A simple road to Middle East peace
By Zahi Khouri
November 10, 2006
More than two decades ago, I had the honor to speak about Palestinian/Israeli peace on a panel with former Secretary of State Henry Kissinger. Although much has changed in the region since then, I could give nearly the same talk today. The requirements for peace and the benefits to be gained remain the same.
The need for American leadership in the pursuit of peace has only increased. In his meeting with Israeli Prime Minister Ehud Olmert on Monday, President Bush should use his influence to ensure that we do not go another two decades without it.
While peace has remained elusive, the solution is quite simple. Two peoples live in the same land. Some 5 million Jewish Israelis enjoy the full range of rights accorded to citizens of any democracy. And roughly 5 million Christian and Muslim Palestinians live either as second- class citizens in Israel, or in the Occupied Territories where they enjoy virtually no rights – where every aspect of their lives is controlled by a foreign army and their land and resources are systematically taken for the use of Jewish settlers.
This inequality is untenable. Palestinians must either be granted the same rights as Jewish Israelis or must be freed from foreign rule and left to govern their own affairs.
In 1993, the United States brokered the Oslo Peace Accords. They were supposed to have ended Israel's military occupation of the West Bank, Gaza Strip and East Jerusalem along with the removal of Israeli settlements built illegally on Palestinian land.
The accords offered hope. Many Palestinian Americans returned to Palestine to invest in businesses. I did that in 1996, when I launched the Coca-Cola franchise there. I also formed, with European and Israeli businesspeople, the Palestine International Business Forum. We hoped to bolster this new political agreement with economic cooperation that could benefit both Palestinians and Israelis.
New economic opportunities could turn Palestinian despair into hope. We had visions of tourists streaming into the Palestinian city of Bethlehem to see where Christ was born. We hoped Gaza could one day become another Mediterranean vacation destination, welcoming Arabs, Israelis and others alike.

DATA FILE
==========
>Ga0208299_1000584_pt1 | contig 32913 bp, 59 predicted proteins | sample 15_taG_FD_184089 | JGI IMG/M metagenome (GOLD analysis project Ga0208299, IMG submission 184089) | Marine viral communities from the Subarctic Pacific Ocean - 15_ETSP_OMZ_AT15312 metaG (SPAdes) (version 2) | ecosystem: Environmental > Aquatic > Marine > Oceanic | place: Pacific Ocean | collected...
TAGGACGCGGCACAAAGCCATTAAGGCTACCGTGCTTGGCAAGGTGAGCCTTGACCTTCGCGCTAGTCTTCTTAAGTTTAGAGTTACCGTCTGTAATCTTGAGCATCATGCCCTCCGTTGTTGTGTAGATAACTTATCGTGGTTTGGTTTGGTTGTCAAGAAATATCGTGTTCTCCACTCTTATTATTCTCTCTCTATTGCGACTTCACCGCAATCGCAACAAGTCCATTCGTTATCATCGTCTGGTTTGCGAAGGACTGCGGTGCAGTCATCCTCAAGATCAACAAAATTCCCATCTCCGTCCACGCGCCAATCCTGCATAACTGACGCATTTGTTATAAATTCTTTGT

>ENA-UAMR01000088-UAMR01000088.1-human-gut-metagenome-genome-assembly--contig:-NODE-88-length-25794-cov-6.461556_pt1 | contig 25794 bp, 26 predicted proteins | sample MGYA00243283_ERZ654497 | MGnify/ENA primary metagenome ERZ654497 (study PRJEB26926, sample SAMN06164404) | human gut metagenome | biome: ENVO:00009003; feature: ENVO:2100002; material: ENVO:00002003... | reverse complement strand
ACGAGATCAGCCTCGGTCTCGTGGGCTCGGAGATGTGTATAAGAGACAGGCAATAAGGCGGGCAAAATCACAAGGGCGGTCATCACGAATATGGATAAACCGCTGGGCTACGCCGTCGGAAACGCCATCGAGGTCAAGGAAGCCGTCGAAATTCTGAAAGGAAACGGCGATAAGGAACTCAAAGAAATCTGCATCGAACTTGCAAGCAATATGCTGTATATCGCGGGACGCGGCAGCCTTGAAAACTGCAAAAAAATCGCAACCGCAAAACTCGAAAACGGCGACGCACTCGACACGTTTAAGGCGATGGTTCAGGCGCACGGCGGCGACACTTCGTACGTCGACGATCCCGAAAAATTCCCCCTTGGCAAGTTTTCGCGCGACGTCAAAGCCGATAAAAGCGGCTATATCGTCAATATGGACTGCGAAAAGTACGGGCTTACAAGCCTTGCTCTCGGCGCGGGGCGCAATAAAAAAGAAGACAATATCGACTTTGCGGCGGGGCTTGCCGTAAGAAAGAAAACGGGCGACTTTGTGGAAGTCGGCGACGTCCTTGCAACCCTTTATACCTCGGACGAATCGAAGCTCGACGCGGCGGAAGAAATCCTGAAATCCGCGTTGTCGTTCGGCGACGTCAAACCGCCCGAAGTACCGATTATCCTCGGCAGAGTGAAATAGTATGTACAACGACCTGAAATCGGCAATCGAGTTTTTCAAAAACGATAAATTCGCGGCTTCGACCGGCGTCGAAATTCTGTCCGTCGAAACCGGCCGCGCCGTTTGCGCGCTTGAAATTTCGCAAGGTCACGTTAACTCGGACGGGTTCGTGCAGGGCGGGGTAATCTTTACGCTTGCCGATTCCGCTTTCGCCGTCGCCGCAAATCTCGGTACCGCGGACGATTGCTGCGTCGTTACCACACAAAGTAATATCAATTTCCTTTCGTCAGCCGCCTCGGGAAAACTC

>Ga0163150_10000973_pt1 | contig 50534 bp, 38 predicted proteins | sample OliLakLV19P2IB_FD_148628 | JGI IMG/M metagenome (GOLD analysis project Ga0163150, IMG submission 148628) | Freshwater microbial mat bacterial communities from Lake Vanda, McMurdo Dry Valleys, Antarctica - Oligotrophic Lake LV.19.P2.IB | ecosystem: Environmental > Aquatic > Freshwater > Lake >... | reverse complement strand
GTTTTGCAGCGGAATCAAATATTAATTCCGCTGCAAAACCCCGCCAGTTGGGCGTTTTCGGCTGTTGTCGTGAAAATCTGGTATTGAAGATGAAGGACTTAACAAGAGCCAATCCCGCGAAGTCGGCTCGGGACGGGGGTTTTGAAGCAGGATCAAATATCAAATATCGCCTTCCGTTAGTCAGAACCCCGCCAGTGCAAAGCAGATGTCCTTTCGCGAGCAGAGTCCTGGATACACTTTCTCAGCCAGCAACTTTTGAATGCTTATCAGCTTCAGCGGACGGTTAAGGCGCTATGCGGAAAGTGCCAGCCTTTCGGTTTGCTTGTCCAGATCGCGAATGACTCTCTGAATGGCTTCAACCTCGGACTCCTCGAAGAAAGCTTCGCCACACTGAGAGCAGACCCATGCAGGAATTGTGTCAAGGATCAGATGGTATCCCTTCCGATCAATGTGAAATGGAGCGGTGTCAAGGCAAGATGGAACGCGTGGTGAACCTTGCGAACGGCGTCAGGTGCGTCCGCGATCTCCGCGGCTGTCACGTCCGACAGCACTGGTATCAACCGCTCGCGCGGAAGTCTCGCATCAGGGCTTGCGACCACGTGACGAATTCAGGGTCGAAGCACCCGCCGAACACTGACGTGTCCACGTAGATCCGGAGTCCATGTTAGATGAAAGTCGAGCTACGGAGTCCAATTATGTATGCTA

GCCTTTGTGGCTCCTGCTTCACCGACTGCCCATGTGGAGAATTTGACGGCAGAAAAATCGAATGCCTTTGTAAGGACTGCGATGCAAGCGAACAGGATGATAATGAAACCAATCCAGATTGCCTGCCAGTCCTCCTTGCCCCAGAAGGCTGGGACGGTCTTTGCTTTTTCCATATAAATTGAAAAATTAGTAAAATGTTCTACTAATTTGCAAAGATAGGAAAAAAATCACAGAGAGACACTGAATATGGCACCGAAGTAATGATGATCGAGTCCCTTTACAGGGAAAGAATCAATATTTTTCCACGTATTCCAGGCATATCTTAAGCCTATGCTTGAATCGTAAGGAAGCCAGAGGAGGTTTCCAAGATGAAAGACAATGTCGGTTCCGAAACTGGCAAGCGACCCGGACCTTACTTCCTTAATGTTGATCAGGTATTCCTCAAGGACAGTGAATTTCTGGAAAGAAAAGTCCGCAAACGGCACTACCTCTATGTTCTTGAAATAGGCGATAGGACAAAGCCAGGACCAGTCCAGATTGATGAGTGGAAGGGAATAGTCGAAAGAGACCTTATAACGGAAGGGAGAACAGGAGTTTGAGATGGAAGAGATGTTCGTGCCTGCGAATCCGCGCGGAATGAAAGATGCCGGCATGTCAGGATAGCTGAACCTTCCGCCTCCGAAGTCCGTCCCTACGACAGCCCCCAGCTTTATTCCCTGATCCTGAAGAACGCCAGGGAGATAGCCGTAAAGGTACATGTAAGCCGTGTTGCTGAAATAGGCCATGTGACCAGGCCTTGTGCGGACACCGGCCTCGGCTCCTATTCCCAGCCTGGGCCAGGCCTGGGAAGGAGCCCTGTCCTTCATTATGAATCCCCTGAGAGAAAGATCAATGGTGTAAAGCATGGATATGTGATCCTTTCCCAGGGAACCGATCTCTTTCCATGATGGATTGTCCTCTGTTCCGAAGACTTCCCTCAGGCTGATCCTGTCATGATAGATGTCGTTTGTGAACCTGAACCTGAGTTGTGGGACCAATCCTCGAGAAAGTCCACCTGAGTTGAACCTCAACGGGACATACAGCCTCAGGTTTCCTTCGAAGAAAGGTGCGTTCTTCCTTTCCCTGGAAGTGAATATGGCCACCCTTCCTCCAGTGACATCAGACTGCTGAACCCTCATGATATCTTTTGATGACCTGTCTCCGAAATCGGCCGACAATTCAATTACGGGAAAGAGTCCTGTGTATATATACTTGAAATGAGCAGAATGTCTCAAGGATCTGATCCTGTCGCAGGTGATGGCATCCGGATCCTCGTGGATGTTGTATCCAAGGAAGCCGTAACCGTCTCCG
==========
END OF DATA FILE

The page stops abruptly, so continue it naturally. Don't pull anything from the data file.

Instead, Israel doubled the number of settlers living on Palestinian land during the Oslo years. And settlements are still expanding. Israel's apartheid wall, deemed illegal by the International Court of Justice in 2004, continues to be built on confiscated Palestinian land. It solidifies Israel's control of vital parts of the West Bank including many of the most valuable aquifers, and incorporates nearly 87 percent of Israel's settler population.
Thousands of Palestinians are trapped between the wall and the state of Israel, separated from their jobs, schools and places of worship. They must obtain permits simply to remain in their homes while Jews from anywhere in the world may immigrate at will and live in illegal Israeli settlements in the West Bank.
Olmert is intent on pursuing this unilateral path of destruction. He seems not to have learned the lesson of Lebanon: Military aggression and unilateralism do not lead to peace. He remains determined to expand settlements and continue construction of the wall. His newest colleague, Deputy Prime Minister Avigdor Lieberman, advocates various forms of “transfer” of the Palestinians.
We have seen the results of unilateralism. Israel unilaterally “withdrew” its settlers and soldiers from Gaza more than a year ago. Yet Israel still rules the lives of Palestinians there. It continues to control Gaza's borders, airspace and coastline, determining everything that gets in or out. Its stranglehold on Gaza led United Nations Envoy John Dugard to say, “Gaza is a prison and Israel seems to have thrown away the key.”
Today, Gaza suffers more than 45 percent unemployment, and two-thirds of its 1.5 million residents live below the poverty line with less than $2 per day. If the fate of Gaza is any indication of what lies in store for the West Bank, we are destined for decades more of conflict.
America alone has the influence to push for a peace accord that would allow both Palestinians and Israelis to live normal lives and to thrive in harmony with each other. American policy can no longer condone Israeli actions that betray American values. Supporting freedom and equal rights for the Palestinians would benefit us all – Palestinians, Israelis and Americans. President Bush has an opportunity in his meeting with Olmert to hasten a peaceful solution that would end the suffering on all sides.
Let us hope he does not squander it.
- Khouri is CEO of the Palestinian National Beverage Co., the West Bank and Gaza's Coca- Cola franchise. He is chairman of the Palestine International Business Forum and chairs the largest Palestinian nongovernment agency, the NGO Development Center, in association with the World Bank.
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